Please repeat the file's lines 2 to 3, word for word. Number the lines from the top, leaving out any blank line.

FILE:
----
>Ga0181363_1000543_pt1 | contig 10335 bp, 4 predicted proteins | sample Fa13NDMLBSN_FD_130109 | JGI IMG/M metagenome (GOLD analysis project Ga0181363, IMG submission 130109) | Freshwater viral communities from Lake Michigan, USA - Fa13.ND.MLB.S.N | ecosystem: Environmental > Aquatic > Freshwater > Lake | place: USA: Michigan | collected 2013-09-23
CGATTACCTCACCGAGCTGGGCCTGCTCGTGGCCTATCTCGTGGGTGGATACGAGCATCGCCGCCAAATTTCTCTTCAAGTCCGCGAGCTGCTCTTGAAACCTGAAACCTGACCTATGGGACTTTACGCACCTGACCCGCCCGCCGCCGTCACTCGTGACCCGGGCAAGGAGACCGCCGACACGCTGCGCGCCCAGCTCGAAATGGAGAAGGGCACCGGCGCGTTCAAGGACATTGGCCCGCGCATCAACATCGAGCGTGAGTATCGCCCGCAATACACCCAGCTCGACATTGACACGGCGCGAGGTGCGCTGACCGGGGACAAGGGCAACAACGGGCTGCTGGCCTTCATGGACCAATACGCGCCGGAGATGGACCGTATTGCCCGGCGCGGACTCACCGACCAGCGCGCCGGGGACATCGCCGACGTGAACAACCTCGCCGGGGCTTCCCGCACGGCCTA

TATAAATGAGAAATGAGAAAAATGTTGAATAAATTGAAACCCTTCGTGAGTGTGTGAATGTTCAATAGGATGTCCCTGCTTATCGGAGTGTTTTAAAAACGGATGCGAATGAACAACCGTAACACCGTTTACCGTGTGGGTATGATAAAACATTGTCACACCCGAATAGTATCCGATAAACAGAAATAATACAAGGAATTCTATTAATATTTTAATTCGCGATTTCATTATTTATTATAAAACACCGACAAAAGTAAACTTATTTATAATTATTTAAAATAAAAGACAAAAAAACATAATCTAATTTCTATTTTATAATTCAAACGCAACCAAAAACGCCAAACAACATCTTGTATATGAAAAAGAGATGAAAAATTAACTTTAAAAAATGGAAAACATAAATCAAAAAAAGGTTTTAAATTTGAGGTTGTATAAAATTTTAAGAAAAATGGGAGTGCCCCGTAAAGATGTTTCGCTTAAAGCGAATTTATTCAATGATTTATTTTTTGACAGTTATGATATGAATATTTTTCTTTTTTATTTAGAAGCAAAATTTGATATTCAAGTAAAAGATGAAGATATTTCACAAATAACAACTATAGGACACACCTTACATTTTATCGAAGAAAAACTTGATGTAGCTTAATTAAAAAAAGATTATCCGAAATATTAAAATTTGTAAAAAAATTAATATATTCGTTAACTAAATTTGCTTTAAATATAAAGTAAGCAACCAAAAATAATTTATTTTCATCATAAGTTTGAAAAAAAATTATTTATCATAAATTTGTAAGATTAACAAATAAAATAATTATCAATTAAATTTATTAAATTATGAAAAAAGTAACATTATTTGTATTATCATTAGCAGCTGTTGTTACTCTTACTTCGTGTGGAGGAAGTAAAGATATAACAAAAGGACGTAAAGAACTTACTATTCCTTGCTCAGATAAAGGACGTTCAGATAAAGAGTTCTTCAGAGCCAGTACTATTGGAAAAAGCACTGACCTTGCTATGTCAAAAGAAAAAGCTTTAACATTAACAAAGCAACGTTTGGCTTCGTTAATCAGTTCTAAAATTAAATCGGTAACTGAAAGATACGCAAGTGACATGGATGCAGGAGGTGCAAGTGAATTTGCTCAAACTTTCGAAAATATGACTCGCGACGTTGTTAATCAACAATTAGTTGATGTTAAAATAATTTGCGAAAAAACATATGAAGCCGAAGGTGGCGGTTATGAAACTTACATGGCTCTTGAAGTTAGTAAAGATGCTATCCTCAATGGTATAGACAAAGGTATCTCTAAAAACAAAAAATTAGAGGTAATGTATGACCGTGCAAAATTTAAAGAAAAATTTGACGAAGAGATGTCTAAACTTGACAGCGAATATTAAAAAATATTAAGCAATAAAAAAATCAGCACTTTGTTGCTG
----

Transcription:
CGATTACCTCACCGAGCTGGGCCTGCTCGTGGCCTATCTCGTGGGTGGATACGAGCATCGCCGCCAAATTTCTCTTCAAGTCCGCGAGCTGCTCTTGAAACCTGAAACCTGACCTATGGGACTTTACGCACCTGACCCGCCCGCCGCCGTCACTCGTGACCCGGGCAAGGAGACCGCCGACACGCTGCGCGCCCAGCTCGAAATGGAGAAGGGCACCGGCGCGTTCAAGGACATTGGCCCGCGCATCAACATCGAGCGTGAGTATCGCCCGCAATACACCCAGCTCGACATTGACACGGCGCGAGGTGCGCTGACCGGGGACAAGGGCAACAACGGGCTGCTGGCCTTCATGGACCAATACGCGCCGGAGATGGACCGTATTGCCCGGCGCGGACTCACCGACCAGCGCGCCGGGGACATCGCCGACGTGAACAACCTCGCCGGGGCTTCCCGCACGGCCTA

TATAAATGAGAAATGAGAAAAATGTTGAATAAATTGAAACCCTTCGTGAGTGTGTGAATGTTCAATAGGATGTCCCTGCTTATCGGAGTGTTTTAAAAACGGATGCGAATGAACAACCGTAACACCGTTTACCGTGTGGGTATGATAAAACATTGTCACACCCGAATAGTATCCGATAAACAGAAATAATACAAGGAATTCTATTAATATTTTAATTCGCGATTTCATTATTTATTATAAAACACCGACAAAAGTAAACTTATTTATAATTATTTAAAATAAAAGACAAAAAAACATAATCTAATTTCTATTTTATAATTCAAACGCAACCAAAAACGCCAAACAACATCTTGTATATGAAAAAGAGATGAAAAATTAACTTTAAAAAATGGAAAACATAAATCAAAAAAAGGTTTTAAATTTGAGGTTGTATAAAATTTTAAGAAAAATGGGAGTGCCCCGTAAAGATGTTTCGCTTAAAGCGAATTTATTCAATGATTTATTTTTTGACAGTTATGATATGAATATTTTTCTTTTTTATTTAGAAGCAAAATTTGATATTCAAGTAAAAGATGAAGATATTTCACAAATAACAACTATAGGACACACCTTACATTTTATCGAAGAAAAACTTGATGTAGCTTAATTAAAAAAAGATTATCCGAAATATTAAAATTTGTAAAAAAATTAATATATTCGTTAACTAAATTTGCTTTAAATATAAAGTAAGCAACCAAAAATAATTTATTTTCATCATAAGTTTGAAAAAAAATTATTTATCATAAATTTGTAAGATTAACAAATAAAATAATTATCAATTAAATTTATTAAATTATGAAAAAAGTAACATTATTTGTATTATCATTAGCAGCTGTTGTTACTCTTACTTCGTGTGGAGGAAGTAAAGATATAACAAAAGGACGTAAAGAACTTACTATTCCTTGCTCAGATAAAGGACGTTCAGATAAAGAGTTCTTCAGAGCCAGTACTATTGGAAAAAGCACTGACCTTGCTATGTCAAAAGAAAAAGCTTTAACATTAACAAAGCAACGTTTGGCTTCGTTAATCAGTTCTAAAATTAAATCGGTAACTGAAAGATACGCAAGTGACATGGATGCAGGAGGTGCAAGTGAATTTGCTCAAACTTTCGAAAATATGACTCGCGACGTTGTTAATCAACAATTAGTTGATGTTAAAATAATTTGCGAAAAAACATATGAAGCCGAAGGTGGCGGTTATGAAACTTACATGGCTCTTGAAGTTAGTAAAGATGCTATCCTCAATGGTATAGACAAAGGTATCTCTAAAAACAAAAAATTAGAGGTAATGTATGACCGTGCAAAATTTAAAGAAAAATTTGACGAAGAGATGTCTAAACTTGACAGCGAATATTAAAAAATATTAAGCAATAAAAAAATCAGCACTTTGTTGCTG